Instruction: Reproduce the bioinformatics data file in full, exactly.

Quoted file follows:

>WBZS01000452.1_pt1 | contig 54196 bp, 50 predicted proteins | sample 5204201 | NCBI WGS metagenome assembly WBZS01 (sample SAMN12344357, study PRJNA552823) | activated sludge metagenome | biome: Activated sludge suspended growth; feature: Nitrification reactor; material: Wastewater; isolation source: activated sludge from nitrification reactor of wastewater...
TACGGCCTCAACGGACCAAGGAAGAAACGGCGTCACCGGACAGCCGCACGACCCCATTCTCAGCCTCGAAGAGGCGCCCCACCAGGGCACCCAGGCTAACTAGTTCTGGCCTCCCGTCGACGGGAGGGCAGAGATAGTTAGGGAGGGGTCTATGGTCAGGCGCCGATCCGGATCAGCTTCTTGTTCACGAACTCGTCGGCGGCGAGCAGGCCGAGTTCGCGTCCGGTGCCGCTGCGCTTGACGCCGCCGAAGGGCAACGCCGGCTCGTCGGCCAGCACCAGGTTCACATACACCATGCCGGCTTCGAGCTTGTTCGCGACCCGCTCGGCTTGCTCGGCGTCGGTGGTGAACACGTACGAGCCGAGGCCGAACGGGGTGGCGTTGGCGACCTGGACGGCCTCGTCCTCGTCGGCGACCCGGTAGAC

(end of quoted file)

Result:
>WBZS01000452.1_pt1 | contig 54196 bp, 50 predicted proteins | sample 5204201 | NCBI WGS metagenome assembly WBZS01 (sample SAMN12344357, study PRJNA552823) | activated sludge metagenome | biome: Activated sludge suspended growth; feature: Nitrification reactor; material: Wastewater; isolation source: activated sludge from nitrification reactor of wastewater...
TACGGCCTCAACGGACCAAGGAAGAAACGGCGTCACCGGACAGCCGCACGACCCCATTCTCAGCCTCGAAGAGGCGCCCCACCAGGGCACCCAGGCTAACTAGTTCTGGCCTCCCGTCGACGGGAGGGCAGAGATAGTTAGGGAGGGGTCTATGGTCAGGCGCCGATCCGGATCAGCTTCTTGTTCACGAACTCGTCGGCGGCGAGCAGGCCGAGTTCGCGTCCGGTGCCGCTGCGCTTGACGCCGCCGAAGGGCAACGCCGGCTCGTCGGCCAGCACCAGGTTCACATACACCATGCCGGCTTCGAGCTTGTTCGCGACCCGCTCGGCTTGCTCGGCGTCGGTGGTGAACACGTACGAGCCGAGGCCGAACGGGGTGGCGTTGGCGACCTGGACGGCCTCGTCCTCGTCGGCGACCCGGTAGAC